unmentionable cooling for dinosaur expedition …

The latest expedition of Australian scientists to the Antarctica is about to start. Paleontologist Steve Salisbury from Queensland is about to embark on an expedition to look for signs of dinosaurs that once roamed there. The expedition starts in Chile.

Antarctic fungal diversity blooms as continent warms https://t.co/963oxJ8FWi via @uq_news

Climate change will have a major impact on life in Antarctica this century, according to a landmark study published in Nature Climate Change today.


Steve explains to me why he thinks the extra ice is a consequence of ‘global warming’:

Steve SalisburyThe increase in sea ice around Antarctica is most likely a direct consequence of the warming Tom Harley. Tightening of the Circum Antarctic currents in the Southern Ocean due to warmer termperate waters in the Pacific, Atlantic and Indian oceans amplify the colder sea surface temps close Anarctica (similar to a positive phase of the Southern Annual Mode), combined with melting of continental and glacial ice that then feeds into the cooler surface waters… thereby increase the amount of sea ice. We’ve been monitoring this situation closely for the last five years.

I guess we will see how that pans out.

Not long now. We even have a new website and blog! Check it out.

As many of you know, a bunch of collaborators and I will be heading to Antarctica for our next paleontological expedition in early February (we leave for Chile

See More

Home Though today it’s a frozen, inhospitable continent, Antarctica was a very different place at the end of the Age of Dinosaurs and the beginning of the Age of Mammals (roughly 100 to 40 million years ago). It was relatively warm and lush,…

This is what they are in for, from Polar scientist Ryan Maue: https://wobleibtdieglobaleerwaermung.files.wordpress.com/2015/12/maueanalyset2mglobal2105rang6-e1451672715704.jpg?w=1024&h=763

14 Southern SSTa

(14) Southern Ocean Sea Surface Temperature (SST) Anomalies

Good luck Steve and crew, but I hope you don’t need it.

About Tom Harley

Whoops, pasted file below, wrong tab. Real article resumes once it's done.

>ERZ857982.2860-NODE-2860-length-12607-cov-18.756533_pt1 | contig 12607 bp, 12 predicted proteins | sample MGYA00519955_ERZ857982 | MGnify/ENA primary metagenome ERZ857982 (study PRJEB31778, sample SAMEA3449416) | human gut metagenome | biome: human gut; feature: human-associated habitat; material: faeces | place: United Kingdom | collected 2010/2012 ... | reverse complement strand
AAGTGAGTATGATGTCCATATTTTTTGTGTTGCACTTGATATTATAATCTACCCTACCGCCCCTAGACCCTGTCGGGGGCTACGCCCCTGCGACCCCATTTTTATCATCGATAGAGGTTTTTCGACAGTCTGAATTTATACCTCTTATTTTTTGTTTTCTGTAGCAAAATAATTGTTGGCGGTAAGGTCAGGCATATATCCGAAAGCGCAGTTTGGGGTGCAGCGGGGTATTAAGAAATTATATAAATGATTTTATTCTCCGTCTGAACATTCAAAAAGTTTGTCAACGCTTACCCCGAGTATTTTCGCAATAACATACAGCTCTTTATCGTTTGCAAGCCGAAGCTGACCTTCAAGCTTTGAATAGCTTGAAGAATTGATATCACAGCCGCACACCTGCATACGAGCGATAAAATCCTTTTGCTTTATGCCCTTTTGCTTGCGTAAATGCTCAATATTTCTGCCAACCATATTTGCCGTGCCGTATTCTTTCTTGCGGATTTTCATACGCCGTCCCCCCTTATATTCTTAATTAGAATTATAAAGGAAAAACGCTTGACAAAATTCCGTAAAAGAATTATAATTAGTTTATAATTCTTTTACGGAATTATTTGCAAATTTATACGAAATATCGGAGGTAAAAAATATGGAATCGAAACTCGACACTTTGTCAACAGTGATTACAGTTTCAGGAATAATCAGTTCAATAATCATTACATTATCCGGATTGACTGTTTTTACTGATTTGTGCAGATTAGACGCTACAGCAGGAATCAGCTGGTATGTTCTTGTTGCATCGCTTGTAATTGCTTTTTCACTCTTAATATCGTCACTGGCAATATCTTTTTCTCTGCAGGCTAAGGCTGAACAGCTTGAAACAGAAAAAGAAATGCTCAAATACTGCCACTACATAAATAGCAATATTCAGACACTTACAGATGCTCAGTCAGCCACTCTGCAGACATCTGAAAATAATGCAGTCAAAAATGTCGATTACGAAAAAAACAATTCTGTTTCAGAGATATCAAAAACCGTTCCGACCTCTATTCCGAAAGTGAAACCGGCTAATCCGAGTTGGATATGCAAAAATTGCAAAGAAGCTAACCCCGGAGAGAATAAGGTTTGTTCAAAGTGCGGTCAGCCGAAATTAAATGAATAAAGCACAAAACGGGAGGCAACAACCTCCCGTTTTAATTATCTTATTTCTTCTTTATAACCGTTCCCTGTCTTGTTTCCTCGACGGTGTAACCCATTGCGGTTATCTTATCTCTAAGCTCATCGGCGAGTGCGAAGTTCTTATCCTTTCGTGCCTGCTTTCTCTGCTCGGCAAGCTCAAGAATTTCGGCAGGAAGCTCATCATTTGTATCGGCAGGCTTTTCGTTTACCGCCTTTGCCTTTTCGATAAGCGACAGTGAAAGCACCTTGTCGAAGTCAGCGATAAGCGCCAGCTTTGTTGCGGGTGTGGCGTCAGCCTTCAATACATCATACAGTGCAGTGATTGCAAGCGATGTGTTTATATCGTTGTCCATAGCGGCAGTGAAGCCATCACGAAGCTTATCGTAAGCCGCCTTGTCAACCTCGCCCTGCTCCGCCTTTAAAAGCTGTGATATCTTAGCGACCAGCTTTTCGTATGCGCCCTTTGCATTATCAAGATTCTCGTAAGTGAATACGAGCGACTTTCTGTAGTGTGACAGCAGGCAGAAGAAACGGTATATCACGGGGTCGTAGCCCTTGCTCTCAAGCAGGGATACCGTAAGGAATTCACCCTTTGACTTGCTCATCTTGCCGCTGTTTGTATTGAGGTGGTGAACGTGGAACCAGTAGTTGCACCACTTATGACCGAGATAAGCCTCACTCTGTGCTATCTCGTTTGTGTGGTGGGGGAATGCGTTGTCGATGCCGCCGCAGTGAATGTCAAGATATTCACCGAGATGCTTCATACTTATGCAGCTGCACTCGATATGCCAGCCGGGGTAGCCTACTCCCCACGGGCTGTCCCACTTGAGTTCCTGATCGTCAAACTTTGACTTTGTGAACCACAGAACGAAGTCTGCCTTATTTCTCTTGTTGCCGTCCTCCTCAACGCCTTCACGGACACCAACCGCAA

Amateur ecologist and horticulturalist and CEO of Kimberley Environmental Horticulture Inc. (Tom Harley) Kimberley Environmental Horticulture Incorporated Kimberley Environmental Horticulture (KEH) is a small group of committed individuals who promote the use of indigenous plants for the landscaping of parks and gardens. Rehabilitation of Kimberley coast, bushland and pastoral regions are also high on our agenda. This includes planting seedlings, weed control, damage from erosion or any other environmental matter that comes to our attention. We come from all walks of life, from Professionals and Trades oriented occupations, Pensioners and Students, Public Servants and the Unemployed. We have a community plant nursery where we trial many old and new species, with a view to incorporating these into our landscaping trials. Our labour force are mainly volunteers, but with considerable help from the 'work for the dole' program, Indigenous Community Development Employment Program (CDEP) groups and the Ministry of Justice, with their community work orders; in this way we manage to train many people in the horticultural skills needed for indigenous plant growing. We constantly undertake field trips that cover seed and plant collection in the Kimberley. Networking around the Kimberley region and the east Pilbara is a necessary part of promoting our activities. We consult on a range of Environmental and Landscaping matters that deal with our region. Our activities involve improving Broome's residential streetscapes by including 'waterwise' priciples in planting out nature strips. Sustainable environmental horticulture is practised by members of our group. We use existing vegetation as the backbone of any plantings, using these species to advantage when planning to develop tree forms or orchards. The Broome region is sensitive to development. Subsequently many weed species have become dominant in and around developed areas. The use and movement of heavy machinery is the biggest single cause of environmental degradation. We dont live in a 'Tropical Paradise' but on the edge of the Great Sandy Desert. The plants that survive best here, grow in well-drained pindan sand, and are found from the Dampier Peninsular southward to where average rainfall is below 600mm. When we use rainforest species, detail is important when planting, water catchment, sunlight and understorey species are all considered. The use of recycled 'grey' water is an advantage here as well as treated waste-water, although many local species do not fare well with nutrients from this source. We use waterwise planting methods which include harvesting asmuch rainwater as possible, with swales designed to hold up to 200 litres, to help recharge the local groundwater aquifer. There has been a serious decline in this aquifer over the last few years. With the fast expansion of the Broome peninsular, more and more land is being covered by concrete, iron and bitumen so that much less water is available to replenish the aquifer, allowing the salt content to become significantly higher. The small Broome Peninsular is on the south-western corner of the Dampier Peninsular (bound by Broome, Derby and Cape Leveque at the northern tip). Compaction by vehicles also inhibits water retention due to the content of our local pindan sand, hard as concrete in the dry, going to soft and sloppy mud after rain. None of us are botanists, inevitably we have got some names wrong, names changed, or have not gone to sub-species level. If you note a photo or description may be wrong, please e-mail to kimenvhort@yahoo.com.au
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